Entertainment » Theatre

The Caucasian Chalk Circle

by Richard Dodds .
Thursday Mar 4, 2010
Omoze Idehenre, center, plays a poor woman on the run who tries to enlist the aid of two wealthy women (Rene Augesen and Caroline Hewitt). Photo: Kevin Berne
Omoze Idehenre, center, plays a poor woman on the run who tries to enlist the aid of two wealthy women (Rene Augesen and Caroline Hewitt). Photo: Kevin Berne  

Enough people have told director John Doyle that his stripped-down versions of Broadway musicals - in which a small ensemble plays multiple roles as well as the musical instruments - are Brechtian that he apparently decided to direct a play by Bertolt Brecht himself. The result is an imaginative, theatrically engaging The Caucasian Chalk Circle at ACT, where Doyle's Sweeney Todd played in 2007.

Brecht's plays, which are in fact quasi-musicals, have always been diversely interpreted, so there are few expectations that Doyle can seriously upend. What he has managed to do is create a production that is distinctively stylized but that also promotes emotional involvement. There are occasional gimmicky lapses, both in the staging and a new translation by Domenique Lozano, but the results are heavily weighted to the positive amid the war-torn set design that Doyle also provided.

The British director began considering creating a production at ACT after he visited the theater during the Sweeney Todd. He has said he particularly liked the feel of the vintage theater - he is usually adverse to the traditional proscenium structure - and was intrigued with developing the production with members of ACT's core acting company and students from its conservatory.

This production of Brecht's 1944 play is indeed a wonderful showcase for five actors from the core company. Most get to play multiple characters with outsized personalities: Rene Augensen, for example, as a kind of gum-smacking mobster's moll and fluttering Blanche DuBois-type; and Gregory Wallace channeling Butterfly McQueen and then playing a kindly farmer. Jack Willis gets his big moment as a corrupt judge, turning it into a burlesque routine, though attempts at audience participation don't pay off. The subtly charismatic Manoel Felciano plays the somber singer-narrator (new music is by Nathaniel Stookey), and ACT regulars Anthony Fusco and Rod Gnapp are seen to good advantage in a succession of roles.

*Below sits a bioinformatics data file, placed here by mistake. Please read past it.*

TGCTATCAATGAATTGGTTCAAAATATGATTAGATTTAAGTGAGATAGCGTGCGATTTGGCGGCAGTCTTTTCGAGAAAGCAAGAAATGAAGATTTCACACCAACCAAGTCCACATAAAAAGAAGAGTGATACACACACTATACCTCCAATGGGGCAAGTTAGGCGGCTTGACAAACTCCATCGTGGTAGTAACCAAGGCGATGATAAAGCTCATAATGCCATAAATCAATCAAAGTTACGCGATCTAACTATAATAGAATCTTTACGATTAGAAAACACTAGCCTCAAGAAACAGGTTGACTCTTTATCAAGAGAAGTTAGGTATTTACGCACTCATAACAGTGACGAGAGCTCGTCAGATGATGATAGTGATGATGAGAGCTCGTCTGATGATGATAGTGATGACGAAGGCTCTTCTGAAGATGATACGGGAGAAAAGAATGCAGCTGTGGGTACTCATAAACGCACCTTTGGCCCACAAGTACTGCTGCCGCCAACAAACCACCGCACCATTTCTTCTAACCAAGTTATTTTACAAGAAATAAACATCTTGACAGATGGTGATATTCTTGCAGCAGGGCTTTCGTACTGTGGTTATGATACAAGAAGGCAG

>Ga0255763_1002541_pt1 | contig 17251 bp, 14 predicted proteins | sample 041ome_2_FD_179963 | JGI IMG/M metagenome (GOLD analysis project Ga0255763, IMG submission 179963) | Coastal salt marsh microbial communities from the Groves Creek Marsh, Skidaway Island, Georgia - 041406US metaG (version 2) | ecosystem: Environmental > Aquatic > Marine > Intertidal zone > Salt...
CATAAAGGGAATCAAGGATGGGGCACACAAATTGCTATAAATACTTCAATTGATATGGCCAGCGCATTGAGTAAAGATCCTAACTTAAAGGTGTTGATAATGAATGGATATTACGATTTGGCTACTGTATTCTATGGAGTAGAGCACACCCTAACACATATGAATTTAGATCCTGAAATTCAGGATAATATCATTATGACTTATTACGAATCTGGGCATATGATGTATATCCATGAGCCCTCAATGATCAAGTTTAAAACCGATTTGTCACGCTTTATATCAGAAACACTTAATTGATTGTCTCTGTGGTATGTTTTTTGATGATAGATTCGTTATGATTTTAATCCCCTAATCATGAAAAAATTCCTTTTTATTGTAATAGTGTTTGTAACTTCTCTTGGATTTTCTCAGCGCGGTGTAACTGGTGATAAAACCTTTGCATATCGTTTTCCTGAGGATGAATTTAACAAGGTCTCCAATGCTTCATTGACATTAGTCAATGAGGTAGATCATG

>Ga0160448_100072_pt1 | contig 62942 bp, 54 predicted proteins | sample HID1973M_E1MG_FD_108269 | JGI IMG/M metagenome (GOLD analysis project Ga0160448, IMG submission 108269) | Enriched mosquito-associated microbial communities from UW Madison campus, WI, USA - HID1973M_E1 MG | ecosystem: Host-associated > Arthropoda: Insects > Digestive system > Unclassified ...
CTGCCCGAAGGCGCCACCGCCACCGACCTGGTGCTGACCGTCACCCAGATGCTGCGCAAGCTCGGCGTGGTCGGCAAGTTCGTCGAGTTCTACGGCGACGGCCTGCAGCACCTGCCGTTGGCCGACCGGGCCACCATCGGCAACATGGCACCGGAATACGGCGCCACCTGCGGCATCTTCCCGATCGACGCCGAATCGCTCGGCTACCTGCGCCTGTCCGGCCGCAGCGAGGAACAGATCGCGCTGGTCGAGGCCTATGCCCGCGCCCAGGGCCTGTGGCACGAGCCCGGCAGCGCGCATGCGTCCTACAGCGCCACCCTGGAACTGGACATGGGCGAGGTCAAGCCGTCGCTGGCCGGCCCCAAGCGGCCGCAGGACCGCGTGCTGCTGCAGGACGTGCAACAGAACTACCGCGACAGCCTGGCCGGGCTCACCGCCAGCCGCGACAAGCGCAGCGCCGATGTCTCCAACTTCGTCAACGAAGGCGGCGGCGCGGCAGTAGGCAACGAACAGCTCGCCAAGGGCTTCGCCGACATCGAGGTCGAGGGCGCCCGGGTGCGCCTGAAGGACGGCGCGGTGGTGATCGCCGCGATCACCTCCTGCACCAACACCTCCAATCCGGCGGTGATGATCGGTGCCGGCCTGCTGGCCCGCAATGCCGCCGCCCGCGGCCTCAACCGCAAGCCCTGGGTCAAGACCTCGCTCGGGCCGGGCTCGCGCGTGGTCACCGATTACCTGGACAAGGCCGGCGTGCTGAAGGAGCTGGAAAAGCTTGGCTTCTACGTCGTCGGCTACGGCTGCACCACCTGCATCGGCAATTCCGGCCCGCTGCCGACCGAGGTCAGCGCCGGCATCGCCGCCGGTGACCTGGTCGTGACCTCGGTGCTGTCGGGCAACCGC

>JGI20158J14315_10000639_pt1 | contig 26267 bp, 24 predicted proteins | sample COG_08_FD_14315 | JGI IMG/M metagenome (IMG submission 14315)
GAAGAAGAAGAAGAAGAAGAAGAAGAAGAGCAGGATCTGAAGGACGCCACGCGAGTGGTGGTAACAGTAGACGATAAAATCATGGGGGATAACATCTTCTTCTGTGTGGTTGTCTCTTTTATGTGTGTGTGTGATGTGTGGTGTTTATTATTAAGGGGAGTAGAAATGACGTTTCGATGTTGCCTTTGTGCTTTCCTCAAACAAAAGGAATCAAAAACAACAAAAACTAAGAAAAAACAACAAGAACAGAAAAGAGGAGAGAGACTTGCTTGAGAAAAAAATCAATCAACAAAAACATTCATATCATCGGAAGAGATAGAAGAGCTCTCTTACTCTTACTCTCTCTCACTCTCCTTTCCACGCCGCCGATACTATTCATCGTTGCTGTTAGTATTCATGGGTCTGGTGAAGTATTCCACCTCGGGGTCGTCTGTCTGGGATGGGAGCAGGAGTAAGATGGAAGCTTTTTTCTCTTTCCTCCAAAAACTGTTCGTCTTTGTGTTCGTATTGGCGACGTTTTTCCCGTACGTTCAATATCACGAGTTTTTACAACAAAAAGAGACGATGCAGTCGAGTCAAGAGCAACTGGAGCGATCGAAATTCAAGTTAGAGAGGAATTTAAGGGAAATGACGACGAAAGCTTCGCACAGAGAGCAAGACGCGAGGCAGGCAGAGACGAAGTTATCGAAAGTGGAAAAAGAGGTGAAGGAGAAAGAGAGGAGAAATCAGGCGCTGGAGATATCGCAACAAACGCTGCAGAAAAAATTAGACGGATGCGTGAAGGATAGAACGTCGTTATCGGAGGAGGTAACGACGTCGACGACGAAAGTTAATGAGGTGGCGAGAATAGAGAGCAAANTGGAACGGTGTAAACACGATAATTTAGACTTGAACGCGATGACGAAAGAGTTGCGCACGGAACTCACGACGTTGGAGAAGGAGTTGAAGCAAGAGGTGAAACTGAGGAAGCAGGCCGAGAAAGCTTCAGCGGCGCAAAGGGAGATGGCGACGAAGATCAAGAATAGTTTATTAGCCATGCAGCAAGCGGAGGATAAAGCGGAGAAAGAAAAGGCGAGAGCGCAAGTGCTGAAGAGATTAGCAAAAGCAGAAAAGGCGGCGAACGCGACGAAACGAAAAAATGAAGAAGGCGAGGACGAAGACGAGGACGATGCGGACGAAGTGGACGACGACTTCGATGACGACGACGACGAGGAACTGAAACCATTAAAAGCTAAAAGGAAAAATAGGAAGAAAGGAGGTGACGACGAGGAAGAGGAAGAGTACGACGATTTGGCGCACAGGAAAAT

Doyle's staging also puts conservatory students in the spotlight, and they hold their own with their seasoned colleagues. Omoze Idehenre shines in the pivotal role of a peasant girl who rescues a baby abandoned by its rich mother, only to be relentlessly pursued for kidnapping. Her beloved is a soldier solidly played by Nick Childress, who unfortunately is given a confusing bit of business that makes him seem unsure of his lines. Caroline Hewitt completes the able-bodied cast.

The new translation maintains a refreshing naturalism that only stumbles when it tries too hard for the vernacular or an anachronistic joke. Enduring contemporary relevance is built into Brecht's caustic view of self-serving human nature, and you don't need references to Super Glue and "change you can believe in" to make the point.

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The Caucasian Chalk Circle runs through March 14, 2010 at ACT. For more information visit the ACT website.

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